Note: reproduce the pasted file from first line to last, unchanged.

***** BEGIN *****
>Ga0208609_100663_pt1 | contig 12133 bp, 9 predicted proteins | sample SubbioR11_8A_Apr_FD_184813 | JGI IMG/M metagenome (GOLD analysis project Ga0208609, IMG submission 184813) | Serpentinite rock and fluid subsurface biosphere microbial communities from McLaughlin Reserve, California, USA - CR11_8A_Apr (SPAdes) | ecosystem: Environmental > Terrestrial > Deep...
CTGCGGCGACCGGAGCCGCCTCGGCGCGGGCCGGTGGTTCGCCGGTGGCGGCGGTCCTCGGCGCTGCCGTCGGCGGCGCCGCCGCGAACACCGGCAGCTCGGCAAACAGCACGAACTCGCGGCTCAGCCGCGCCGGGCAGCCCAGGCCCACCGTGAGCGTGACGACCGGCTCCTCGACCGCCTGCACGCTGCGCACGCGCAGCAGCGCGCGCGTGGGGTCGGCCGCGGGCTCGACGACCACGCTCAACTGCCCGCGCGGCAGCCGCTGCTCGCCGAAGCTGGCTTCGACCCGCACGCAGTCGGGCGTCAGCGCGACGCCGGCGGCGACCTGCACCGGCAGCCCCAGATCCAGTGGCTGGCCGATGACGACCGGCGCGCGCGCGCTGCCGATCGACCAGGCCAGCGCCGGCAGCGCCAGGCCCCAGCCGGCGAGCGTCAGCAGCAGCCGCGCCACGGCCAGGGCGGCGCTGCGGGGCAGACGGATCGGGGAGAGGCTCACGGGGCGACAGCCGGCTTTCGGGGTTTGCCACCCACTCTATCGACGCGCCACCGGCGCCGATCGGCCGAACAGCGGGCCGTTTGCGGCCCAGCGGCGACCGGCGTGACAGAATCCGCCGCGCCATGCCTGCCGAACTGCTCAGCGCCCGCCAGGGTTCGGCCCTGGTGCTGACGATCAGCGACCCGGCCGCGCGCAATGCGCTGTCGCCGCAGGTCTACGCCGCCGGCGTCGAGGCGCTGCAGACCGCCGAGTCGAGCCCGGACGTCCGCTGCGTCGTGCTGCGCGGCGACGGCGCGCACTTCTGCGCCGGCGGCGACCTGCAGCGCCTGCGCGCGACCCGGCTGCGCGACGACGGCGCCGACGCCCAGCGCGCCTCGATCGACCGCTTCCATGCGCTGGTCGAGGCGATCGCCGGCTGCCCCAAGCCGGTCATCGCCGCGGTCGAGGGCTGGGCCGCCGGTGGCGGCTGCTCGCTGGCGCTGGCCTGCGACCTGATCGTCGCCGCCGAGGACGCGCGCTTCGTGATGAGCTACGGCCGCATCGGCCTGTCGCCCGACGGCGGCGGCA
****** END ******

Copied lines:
>Ga0208609_100663_pt1 | contig 12133 bp, 9 predicted proteins | sample SubbioR11_8A_Apr_FD_184813 | JGI IMG/M metagenome (GOLD analysis project Ga0208609, IMG submission 184813) | Serpentinite rock and fluid subsurface biosphere microbial communities from McLaughlin Reserve, California, USA - CR11_8A_Apr (SPAdes) | ecosystem: Environmental > Terrestrial > Deep...
CTGCGGCGACCGGAGCCGCCTCGGCGCGGGCCGGTGGTTCGCCGGTGGCGGCGGTCCTCGGCGCTGCCGTCGGCGGCGCCGCCGCGAACACCGGCAGCTCGGCAAACAGCACGAACTCGCGGCTCAGCCGCGCCGGGCAGCCCAGGCCCACCGTGAGCGTGACGACCGGCTCCTCGACCGCCTGCACGCTGCGCACGCGCAGCAGCGCGCGCGTGGGGTCGGCCGCGGGCTCGACGACCACGCTCAACTGCCCGCGCGGCAGCCGCTGCTCGCCGAAGCTGGCTTCGACCCGCACGCAGTCGGGCGTCAGCGCGACGCCGGCGGCGACCTGCACCGGCAGCCCCAGATCCAGTGGCTGGCCGATGACGACCGGCGCGCGCGCGCTGCCGATCGACCAGGCCAGCGCCGGCAGCGCCAGGCCCCAGCCGGCGAGCGTCAGCAGCAGCCGCGCCACGGCCAGGGCGGCGCTGCGGGGCAGACGGATCGGGGAGAGGCTCACGGGGCGACAGCCGGCTTTCGGGGTTTGCCACCCACTCTATCGACGCGCCACCGGCGCCGATCGGCCGAACAGCGGGCCGTTTGCGGCCCAGCGGCGACCGGCGTGACAGAATCCGCCGCGCCATGCCTGCCGAACTGCTCAGCGCCCGCCAGGGTTCGGCCCTGGTGCTGACGATCAGCGACCCGGCCGCGCGCAATGCGCTGTCGCCGCAGGTCTACGCCGCCGGCGTCGAGGCGCTGCAGACCGCCGAGTCGAGCCCGGACGTCCGCTGCGTCGTGCTGCGCGGCGACGGCGCGCACTTCTGCGCCGGCGGCGACCTGCAGCGCCTGCGCGCGACCCGGCTGCGCGACGACGGCGCCGACGCCCAGCGCGCCTCGATCGACCGCTTCCATGCGCTGGTCGAGGCGATCGCCGGCTGCCCCAAGCCGGTCATCGCCGCGGTCGAGGGCTGGGCCGCCGGTGGCGGCTGCTCGCTGGCGCTGGCCTGCGACCTGATCGTCGCCGCCGAGGACGCGCGCTTCGTGATGAGCTACGGCCGCATCGGCCTGTCGCCCGACGGCGGCGGCA